Tuesday, April 23, 2013

The Welland Canal - Part Two

Before heading home, I decided to make one more stop at Lock Three because I saw a pair of ships on AIS.  I had not seen either ship before, so I figured it would be worth the stop.
 First up was the Fednav Ship, Federal Weser.  She is a salty that was built in 2002.
 She is 652 feet long and can carry a little over 37,000 tons of cargo.  Here she is squeezing into Lock Three.
 One of the nice things about this lock is that you are almost right on top of the ship but one of the not so nice things is that the fence is not very camera friendly.
 A shot of her bow.
 Another of her pilothouse.
 I decided that I wanted a better viewing place, so I took a little walk down the path leading to another bridge.  It gave me a nice view of ships coming out of one of the other locks.
 The ship I was really interested in catching was the Baie St. Paul.  Fortunately, she was just leaving the lock, so it wouldn't be too long.
 This spot also gives a nice view of ships leaving Lock Three.
 I kind of liked how the ship was framed by the supports of the Bridge.
 This is another lift bridge.
 And it prepares for the impending ship.
 The Baie St. Paul represents the newest ship on the Great Lakes and is the first of the Trillium class of ships that are being built Jiangyin, China for the Canada Steamship Lines.
 Her voyage from China began last year.  She is 740 feet long and has a beam of 78 feet wide.  She can carry a little over 37,000 tons of cargo.  Her maiden voyage was to deliver iron ore pellets from Superior, WI to Quebec City.  She is the second ship to bear this name.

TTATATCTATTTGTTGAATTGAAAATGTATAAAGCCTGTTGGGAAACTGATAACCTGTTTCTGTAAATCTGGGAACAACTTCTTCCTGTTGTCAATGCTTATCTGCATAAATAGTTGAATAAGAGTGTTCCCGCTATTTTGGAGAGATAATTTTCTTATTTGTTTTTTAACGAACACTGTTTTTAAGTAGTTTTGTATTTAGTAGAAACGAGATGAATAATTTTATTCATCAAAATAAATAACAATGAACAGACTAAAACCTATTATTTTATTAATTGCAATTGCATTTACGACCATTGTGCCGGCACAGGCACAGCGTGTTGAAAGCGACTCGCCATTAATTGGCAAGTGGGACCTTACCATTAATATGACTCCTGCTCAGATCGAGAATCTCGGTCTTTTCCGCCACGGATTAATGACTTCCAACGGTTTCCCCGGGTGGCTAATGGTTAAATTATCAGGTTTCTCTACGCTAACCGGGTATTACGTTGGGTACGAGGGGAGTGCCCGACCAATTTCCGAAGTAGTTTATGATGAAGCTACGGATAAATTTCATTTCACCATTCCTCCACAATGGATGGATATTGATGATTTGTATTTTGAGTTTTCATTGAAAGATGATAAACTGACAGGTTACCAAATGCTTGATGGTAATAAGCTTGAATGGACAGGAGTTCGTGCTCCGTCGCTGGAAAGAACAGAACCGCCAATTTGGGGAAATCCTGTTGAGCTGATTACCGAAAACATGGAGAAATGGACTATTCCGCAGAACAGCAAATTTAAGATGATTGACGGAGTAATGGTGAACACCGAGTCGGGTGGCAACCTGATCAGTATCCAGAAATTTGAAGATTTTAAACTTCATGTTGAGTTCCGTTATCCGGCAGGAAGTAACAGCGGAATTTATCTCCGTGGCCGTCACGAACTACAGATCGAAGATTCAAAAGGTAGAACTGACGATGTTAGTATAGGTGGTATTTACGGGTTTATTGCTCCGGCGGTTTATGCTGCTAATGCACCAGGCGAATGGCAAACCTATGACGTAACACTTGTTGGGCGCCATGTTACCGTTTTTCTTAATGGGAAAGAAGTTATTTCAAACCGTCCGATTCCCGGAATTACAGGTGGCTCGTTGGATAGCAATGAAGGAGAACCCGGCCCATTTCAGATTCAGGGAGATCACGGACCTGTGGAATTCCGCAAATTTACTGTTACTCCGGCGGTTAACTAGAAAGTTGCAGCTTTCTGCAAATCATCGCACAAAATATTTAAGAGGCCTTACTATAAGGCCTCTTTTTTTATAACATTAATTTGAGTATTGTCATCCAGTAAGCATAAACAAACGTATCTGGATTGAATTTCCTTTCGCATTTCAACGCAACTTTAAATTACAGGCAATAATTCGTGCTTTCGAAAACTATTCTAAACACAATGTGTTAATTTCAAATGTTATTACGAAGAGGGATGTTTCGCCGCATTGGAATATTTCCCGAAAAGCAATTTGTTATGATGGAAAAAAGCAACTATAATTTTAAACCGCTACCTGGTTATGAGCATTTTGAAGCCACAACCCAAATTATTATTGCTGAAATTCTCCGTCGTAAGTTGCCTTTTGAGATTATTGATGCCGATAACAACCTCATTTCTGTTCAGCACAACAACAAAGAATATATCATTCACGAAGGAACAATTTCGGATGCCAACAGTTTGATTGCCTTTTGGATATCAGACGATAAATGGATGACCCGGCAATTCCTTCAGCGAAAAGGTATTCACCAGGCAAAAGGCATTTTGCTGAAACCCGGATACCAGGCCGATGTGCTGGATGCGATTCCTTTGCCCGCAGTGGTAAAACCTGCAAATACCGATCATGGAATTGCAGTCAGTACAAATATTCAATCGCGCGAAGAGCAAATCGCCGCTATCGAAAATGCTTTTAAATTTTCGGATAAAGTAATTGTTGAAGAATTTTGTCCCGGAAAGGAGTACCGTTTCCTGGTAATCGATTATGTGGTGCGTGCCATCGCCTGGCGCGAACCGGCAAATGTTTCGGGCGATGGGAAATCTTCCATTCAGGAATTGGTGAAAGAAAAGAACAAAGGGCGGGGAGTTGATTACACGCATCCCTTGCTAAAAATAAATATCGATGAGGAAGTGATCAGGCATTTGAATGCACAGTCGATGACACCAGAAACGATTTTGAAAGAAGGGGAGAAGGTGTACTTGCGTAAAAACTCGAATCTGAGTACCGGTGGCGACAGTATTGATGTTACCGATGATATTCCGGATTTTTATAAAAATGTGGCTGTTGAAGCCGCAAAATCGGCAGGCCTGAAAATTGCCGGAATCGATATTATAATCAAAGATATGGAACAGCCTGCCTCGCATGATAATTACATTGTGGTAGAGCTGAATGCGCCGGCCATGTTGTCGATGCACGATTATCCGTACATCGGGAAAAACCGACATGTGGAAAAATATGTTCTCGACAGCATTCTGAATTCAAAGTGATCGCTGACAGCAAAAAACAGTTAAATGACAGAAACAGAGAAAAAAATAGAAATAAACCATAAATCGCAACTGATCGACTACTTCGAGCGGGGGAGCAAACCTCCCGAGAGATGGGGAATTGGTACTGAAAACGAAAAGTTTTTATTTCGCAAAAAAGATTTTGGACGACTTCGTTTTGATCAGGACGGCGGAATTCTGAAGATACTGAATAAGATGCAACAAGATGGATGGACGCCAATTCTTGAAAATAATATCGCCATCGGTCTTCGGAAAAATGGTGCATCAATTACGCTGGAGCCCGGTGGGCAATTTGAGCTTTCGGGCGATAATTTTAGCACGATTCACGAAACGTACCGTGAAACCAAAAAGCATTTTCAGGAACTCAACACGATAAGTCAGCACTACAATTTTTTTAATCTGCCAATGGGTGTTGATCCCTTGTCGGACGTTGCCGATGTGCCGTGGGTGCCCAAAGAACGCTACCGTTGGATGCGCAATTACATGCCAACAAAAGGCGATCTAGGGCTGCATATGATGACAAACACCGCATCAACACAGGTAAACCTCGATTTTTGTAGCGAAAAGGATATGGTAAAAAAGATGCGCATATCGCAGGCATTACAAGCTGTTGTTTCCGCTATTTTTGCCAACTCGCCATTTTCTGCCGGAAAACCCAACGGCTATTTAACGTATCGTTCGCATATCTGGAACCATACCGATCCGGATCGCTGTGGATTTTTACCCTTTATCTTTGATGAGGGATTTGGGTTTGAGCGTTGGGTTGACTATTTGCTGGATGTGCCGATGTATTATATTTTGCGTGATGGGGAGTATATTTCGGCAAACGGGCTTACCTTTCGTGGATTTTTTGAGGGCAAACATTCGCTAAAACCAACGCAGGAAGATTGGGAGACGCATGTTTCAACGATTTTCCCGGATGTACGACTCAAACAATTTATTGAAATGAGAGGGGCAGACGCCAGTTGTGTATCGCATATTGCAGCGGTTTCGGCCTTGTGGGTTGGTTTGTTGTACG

She's not a bad looking ship but I do not like what she represents for the future of the United States and Canada.  I do not understand why we are mortgaging our future for a quick buck now.  One of the major issues is that China can't hold down the wages of their workers for ever and what do we once our industries are gone?   It doesn't take long for that kind of knowledge to be lost.
 For the most part, these ships are designed here but you need to be on site to see some of the little tweaks that are made for manufacturability.  I'm still not convinced that Chinese quality is anywhere near where American or Canadian quality is, so in the long run this ship may end up costing more than an American or Canadian build.
 But enough politics.  Like I said, she's not a bad looking ship.
 I kind of like the look of her pilothouse but it still pales in comparison to a classic laker.
 Her bow.
 While I wasn't as close as I was at Port Colborne, I was still pretty close to the ships.
 Another shot of her pilothouse.
 An angle that I just can't get on the Detroit or St. Clair River.
 Sporting her Canada Steamship colors.
 Her lifeboat.
 And she heads off to the next lock.
 And you can see the approaching Federal Weser.
 And the two ships pass.
 And the Federal Weser comes more into view.
 I just can't get this angle at home unless I scrounge a boat up and even then, I'm not sure I'd want to try this angle.
 Her name.
 The bulbous bow of a saltie.
 Some of the hull markings.
 Her pilothouse.
 Another shot of her pilothouse.
 Her rudder.
 And stern.
 One more shot of the Bridge.
 And the Weser enters her lock.
 The Baie St. Paul entering her lock.
One more shot of her pilothouse.

And then it was off to Windsor and then home.

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